Karmalink suffers from an inventive premise marred by uninspired execution and a lackadaisical rhythm.
Jake Wachtel’s debut feature, on paper, ticks all the boxes, and then some. A deeply personal interweaving of spirituality and science fiction, and a close-knit collaboration with cast and crew at that, Karmalink has the probable honor of being the first Cambodian work to explicitly marry its global horizons (technology, religion in a future-ready world) with its local ones (socio-economic inequality, narratives of no-name individuals) in such conceptually intriguing a premise as its title promises. Buddhist karma, roughly translated as the effects of one’s actions, is popularly invoked to justify or rationalize bad luck; in Wachtel’s futuristic vision of Phnom Penh, bad luck still exists, except that now it can not only be quantified but also digitized. But wait, there’s more: such digitization is effectively commonplace, even among the rank and file of Phnom Penh’s streets, and their paramount goal is effectively spiritual — to access the karma accrued in an individual’s past lives and therefore to facilitate one’s search for enlightenment.
This, by itself, would be enough to span a mini-series, such is its cultural intrigue and relevance in an age where religion has become increasingly commodified and, for better or worse, rendered commensurable with the hitherto alien notion of a posthuman future. Regrettably, much of this intrigue is outright squandered in Karmalink, not least due to its haphazard and ultimately inchoate attempts at world-building. Leng Heng (Leng Heng Prak), a teenage boy living in a soon-to-be-relocated neighborhood, traverses in his sleep what he claims are memories from his previous lives: first a common thief in antiquity, then a rice farmer in French Indochina, and finally a child during the U.S. bombing of Cambodia. A golden statuette of the Buddha threads through these dreams, setting forth Leng’s search for this elusive treasure along with Srey Leak (Srey Leak Chhith), a street urchin with a knack for sleuthing and scavenging for scrap gadgets to sell.
One can imagine Karmalink as a full-fledged existential noir of truly grandiose proportions, setting up its disparate narrative elements for a karmic showdown between good and evil, past and present, etc; or, as a speculative ethnography of post/transhuman society. As it stands, Wachtel doesn’t quite manage either in this bloated and clumsy stab at sci-fi. The script, courtesy of Wachtel and co-writer Christopher Larsen, gallivants between periods and places, yet feels plodding all the same, due in large part to its thinly-sketched characters and taciturn performances. Alongside Leng, Srey, and the film’s assortment of supporting characters come two neuroscientists, Vattanak (Sahajak Boonthanakit) and Sophia (Cindy Bishop), whose mysterious roles find clarification rather belatedly, nearing the film’s thematic climax and expounded in bathetic fashion.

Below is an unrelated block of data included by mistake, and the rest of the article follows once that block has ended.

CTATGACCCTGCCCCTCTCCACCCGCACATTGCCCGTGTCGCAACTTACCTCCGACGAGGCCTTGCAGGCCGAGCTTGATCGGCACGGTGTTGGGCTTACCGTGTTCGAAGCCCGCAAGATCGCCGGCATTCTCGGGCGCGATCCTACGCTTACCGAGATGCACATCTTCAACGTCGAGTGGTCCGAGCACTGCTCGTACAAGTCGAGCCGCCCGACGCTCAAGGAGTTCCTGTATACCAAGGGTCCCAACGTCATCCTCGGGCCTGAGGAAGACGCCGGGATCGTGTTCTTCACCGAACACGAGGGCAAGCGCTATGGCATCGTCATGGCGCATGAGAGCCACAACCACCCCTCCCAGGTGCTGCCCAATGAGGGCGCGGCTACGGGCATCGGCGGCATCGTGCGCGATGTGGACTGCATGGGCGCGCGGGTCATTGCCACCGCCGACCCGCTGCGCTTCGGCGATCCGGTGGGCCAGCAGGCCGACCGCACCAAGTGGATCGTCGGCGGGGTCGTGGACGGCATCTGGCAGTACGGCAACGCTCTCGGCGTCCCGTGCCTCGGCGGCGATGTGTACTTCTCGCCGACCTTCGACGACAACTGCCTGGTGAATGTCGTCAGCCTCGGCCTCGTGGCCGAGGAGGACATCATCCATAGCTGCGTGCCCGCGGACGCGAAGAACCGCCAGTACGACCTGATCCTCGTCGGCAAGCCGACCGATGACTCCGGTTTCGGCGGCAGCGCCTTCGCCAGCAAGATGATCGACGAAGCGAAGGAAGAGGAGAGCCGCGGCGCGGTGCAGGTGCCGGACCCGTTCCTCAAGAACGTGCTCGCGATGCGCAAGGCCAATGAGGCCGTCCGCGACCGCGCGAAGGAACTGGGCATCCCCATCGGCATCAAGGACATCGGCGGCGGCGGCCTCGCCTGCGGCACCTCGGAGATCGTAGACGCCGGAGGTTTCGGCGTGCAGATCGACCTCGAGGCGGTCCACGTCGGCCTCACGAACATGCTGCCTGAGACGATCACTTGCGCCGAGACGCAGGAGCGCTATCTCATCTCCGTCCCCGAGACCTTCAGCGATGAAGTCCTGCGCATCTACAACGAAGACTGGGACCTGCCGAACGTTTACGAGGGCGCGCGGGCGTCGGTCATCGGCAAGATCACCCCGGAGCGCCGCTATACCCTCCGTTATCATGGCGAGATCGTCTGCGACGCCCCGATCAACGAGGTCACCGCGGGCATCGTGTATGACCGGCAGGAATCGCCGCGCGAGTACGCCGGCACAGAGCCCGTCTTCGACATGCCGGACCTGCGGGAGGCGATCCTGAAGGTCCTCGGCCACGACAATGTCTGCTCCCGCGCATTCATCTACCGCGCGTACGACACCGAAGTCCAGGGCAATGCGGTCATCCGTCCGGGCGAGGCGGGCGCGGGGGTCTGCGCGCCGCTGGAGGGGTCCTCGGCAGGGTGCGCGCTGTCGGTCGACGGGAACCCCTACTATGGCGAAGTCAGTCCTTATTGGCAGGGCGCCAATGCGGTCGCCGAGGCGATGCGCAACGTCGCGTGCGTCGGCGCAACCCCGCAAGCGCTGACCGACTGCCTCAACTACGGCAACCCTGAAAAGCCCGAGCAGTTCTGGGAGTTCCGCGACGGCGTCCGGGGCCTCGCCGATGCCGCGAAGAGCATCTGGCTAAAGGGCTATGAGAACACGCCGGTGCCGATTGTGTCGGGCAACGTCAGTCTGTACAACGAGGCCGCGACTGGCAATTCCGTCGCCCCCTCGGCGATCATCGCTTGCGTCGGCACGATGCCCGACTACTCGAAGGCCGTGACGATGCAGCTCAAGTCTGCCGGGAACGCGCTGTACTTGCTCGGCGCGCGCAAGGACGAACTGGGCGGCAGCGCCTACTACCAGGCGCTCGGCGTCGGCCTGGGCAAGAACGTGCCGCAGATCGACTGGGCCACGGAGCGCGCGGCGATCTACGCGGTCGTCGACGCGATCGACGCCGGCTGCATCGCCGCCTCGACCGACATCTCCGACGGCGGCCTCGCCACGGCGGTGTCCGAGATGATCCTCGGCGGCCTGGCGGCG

The film’s exploration of its central premise, too, will leave critical viewers wanting for more. Citizens in Karmalink’s dusty and bustling shanty towns hook themselves up to the film’s eponymous network, an augmented reality of sorts whose specific functions aren’t quite clear: is this a state-mandated implementation, designed à la corporatism or China’s social credit system for command and control purposes, or can we see in these gizmos the logical consequences of our present-day reliance on technology as therapy? A couple of key scenes — notably, the opening shot, as well as a phantasmagoric dreamscape temple in which Leng eventually meets Vattanak — are staged with formal and artistic finesse, although the large remainder feels indebted to (but never worthy of) both the tonal palettes of Blade Runner 2049 and the metaphysical ruminations present in Apichatpong Weerasethakul’s oeuvre. In sum, Karmalink suffers from an inventive premise marred by uninspired execution and a lackadaisical rhythm that, on the whole, chugs through narrative elements as if in pursuit of the cursory articulation of each. “Life after life, we are reborn,” remarks Vattanak sagely to our flummoxed youth; one wished the screenplay took itself seriously and iterated its past drafts anew.
Published as part of Before We Vanish — July 2022.